United Nations officials described the killing of sleeping children as a disgrace to the world and accused Israel of a serious violation of international law after a school in Gaza being used to shelter Palestinian families was shelled on Wednesday.
At least 15 people, mostly children and women, died when the school in Jabaliya refugee camp was hit by five shells during a night of relentless bombardment across Gaza. More than 100 people were injured. Via the guardian
Take note — this isn’t a statement shot on grainy footage by Hamas terrorists toting AK-47s and standing in front of a flag in some dark hideout. These are the words of the UNITED NATIONS.
Yes, I’ll link it. I’m still writing it.
I’m actually working on an article about the Obama impeachment talk for AND MAGAZINE to be published soon, so hopefully that’ll explain my thoughts at length.
Basically, the Speaker’s lawsuit is a political stunt. Impeachment talk is also a political stunt, and I think it is being fueled by the Democrats more than the Republicans to stir up the base for the midterm elections.
There are serious, real problems that badly need to be tackled by Congress and the White House, but they are playing games because that’s what they do. And we’re just accepting it because it seems like that’s what is supposed to happen; it’s very much not what is supposed to happen.
More on this from me soon in AND MAGAZINE.
Well, that one would be a little unfair, wouldn’t it? You know…because of…I mean…you know.
Also — and I swear this isn’t one of those sarcastic, smart-ass falsehoods that I toss in to my answers once in a while — William Howard Taft was genuinely said to be a good dancer. I’m dead serious. On page 129 of Michael L. Bromley’s exhaustively researched and highly-detailed book, William Howard Taft and the First Motoring Presidency, Bromley writes:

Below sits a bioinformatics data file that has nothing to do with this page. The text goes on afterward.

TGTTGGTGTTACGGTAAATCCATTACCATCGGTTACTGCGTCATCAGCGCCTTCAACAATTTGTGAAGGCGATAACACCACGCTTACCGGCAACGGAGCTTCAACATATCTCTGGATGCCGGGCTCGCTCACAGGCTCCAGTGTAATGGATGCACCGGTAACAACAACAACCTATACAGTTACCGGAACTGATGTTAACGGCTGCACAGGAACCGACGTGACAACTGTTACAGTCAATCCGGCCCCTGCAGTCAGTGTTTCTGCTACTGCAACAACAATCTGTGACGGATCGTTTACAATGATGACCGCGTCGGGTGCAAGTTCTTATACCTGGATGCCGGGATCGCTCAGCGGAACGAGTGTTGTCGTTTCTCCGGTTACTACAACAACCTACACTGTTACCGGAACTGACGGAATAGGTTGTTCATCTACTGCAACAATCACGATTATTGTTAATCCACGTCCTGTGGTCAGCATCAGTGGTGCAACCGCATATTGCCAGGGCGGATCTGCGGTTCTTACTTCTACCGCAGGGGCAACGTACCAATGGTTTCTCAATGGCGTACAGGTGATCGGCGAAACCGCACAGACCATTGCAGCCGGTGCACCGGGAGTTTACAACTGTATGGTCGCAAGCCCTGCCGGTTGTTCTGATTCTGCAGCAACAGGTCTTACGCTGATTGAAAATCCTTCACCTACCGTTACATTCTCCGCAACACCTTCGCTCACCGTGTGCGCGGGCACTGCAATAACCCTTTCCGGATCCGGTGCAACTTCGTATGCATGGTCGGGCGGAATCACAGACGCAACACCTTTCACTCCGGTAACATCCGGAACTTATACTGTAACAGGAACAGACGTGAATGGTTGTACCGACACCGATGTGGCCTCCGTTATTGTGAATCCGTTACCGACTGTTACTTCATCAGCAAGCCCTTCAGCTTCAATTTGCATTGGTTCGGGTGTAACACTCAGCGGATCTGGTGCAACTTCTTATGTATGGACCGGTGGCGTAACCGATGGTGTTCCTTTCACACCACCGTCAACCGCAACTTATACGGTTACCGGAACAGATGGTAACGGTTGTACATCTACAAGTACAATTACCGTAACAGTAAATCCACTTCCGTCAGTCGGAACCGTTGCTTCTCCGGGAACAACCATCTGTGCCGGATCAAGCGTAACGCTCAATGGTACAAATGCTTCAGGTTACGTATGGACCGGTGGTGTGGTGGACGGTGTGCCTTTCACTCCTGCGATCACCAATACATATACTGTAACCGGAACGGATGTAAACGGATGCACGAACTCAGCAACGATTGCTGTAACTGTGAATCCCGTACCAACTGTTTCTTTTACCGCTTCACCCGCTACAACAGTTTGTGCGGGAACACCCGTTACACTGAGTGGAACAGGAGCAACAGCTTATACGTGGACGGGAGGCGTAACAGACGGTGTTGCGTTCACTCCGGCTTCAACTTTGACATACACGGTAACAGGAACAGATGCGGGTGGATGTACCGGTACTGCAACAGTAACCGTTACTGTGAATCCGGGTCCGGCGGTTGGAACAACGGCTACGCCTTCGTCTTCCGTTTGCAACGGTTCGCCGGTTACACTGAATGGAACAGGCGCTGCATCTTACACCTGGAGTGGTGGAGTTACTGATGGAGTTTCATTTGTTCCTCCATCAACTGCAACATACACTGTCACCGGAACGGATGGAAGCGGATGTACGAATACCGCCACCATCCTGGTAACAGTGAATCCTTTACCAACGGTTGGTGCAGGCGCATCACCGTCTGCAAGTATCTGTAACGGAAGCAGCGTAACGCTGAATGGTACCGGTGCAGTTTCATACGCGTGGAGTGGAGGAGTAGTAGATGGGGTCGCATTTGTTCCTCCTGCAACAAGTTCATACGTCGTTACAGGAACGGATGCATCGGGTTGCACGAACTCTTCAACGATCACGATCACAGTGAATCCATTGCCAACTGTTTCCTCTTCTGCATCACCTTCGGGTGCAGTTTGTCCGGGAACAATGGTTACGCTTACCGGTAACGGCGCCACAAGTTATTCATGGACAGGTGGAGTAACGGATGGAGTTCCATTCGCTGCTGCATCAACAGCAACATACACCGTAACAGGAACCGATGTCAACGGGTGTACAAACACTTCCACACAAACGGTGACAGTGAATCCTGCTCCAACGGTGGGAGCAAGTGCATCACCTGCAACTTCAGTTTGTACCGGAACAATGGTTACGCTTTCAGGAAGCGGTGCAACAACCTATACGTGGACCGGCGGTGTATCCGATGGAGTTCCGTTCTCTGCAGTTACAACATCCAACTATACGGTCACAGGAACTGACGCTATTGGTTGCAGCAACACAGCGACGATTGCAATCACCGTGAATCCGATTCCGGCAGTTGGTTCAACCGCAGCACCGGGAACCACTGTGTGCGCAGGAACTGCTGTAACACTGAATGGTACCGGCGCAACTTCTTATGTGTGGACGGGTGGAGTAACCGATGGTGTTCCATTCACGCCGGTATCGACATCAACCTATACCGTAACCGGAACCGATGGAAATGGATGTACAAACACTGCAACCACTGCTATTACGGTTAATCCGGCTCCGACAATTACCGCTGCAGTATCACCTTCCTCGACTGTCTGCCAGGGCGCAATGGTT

"Additionally, and to the shock of unsuspecting hosts and the ladies of the ballroom, Taft was a superb dancer. In Panama [where then-Secretary of War Taft visited Panama to observe the construction of the Panama Canal], the girls were amazed and thrilled by his light feet. In Atlanta, Taft refused to leave the floor. ‘I can’t leave now,’ he announced between dances, ‘please have the train held.’ He danced past midnight, leaving only after he had charmed all the lives of the local notables."
A footnote on that same page in Bromley’s book cites a quote from a 1909 New York Times article:
"The women were charmed with Judge Taft as a dancer. They say that he keeps perfect step, knows how to protect his partner, and is surprisingly nimble on his feet. ‘To dance with him,’ one partner said, ‘you would never think he weighed so much.’"
So, even if FDR wasn’t…you know…well…I mean…you know…he probably would have danced circles around Roosevelt despite his weight.
(P.S.: Two other Presidents who were famously known to be excellent dancers were George Washington and Lyndon B. Johnson. I think that just gave me an idea for a feature film — You Got Served: Presidential Pop-Lockers — where those three Presidents travel through time and straight break it down. In my mind, I can already see the climactic scene. Let’s just say it involves two words [SPOILER ALERT]: “Taft” and “Twerking”.)
(P.P.S: Wow, now I can’t unsee that image.)
This is the first I’m hearing about it, but that will be very, very interesting. Bush 41 has never written a true autobiography, so it’ll be nice to have such a unique perspective from one President about another.
However, it won’t be the first time that a President has written about another President. We even nearly had another instance of a President whose father was also President writing a biography about his father — John Quincy Adams had worked off-and-on at trying to get together his father’s papers and either edit them into the autobiography that John Adams wanted to write but never finished, or write his own book about his father. Unfortunately, he never got that completed. John Quincy Adams did write a joint biography of his two immediate predecessors — The Lives of James Madison and James Monroe (BOOK | KINDLE). JQA also had book-length eulogies (which is largely what the joint biography was drawn from) on those two Presidents: An Eulogy on the Life and Character of James Monroe, published after Monroe died in 1831, and An Eulogy on the Life and Character of James Madison, published after Madison’s death in 1836.
Woodrow Wilson wrote a biography of George Washington with the snazzy title of George Washington (BOOK | KINDLE) in 1896, long before he began his own political career. And in 1958, Wilson was the subject of a biography from 84-year-old former President Herbert Hoover, The Ordeal of Woodrow Wilson. What makes Hoover’s book about Wilson especially fascinating was that he served on behalf of President Wilson during the war effort of World War I and wrote about the toll that the Presidency, particularly the battle to win ratification of the Treaty of Versailles and American entry into the League of Nations, exacted on Wilson.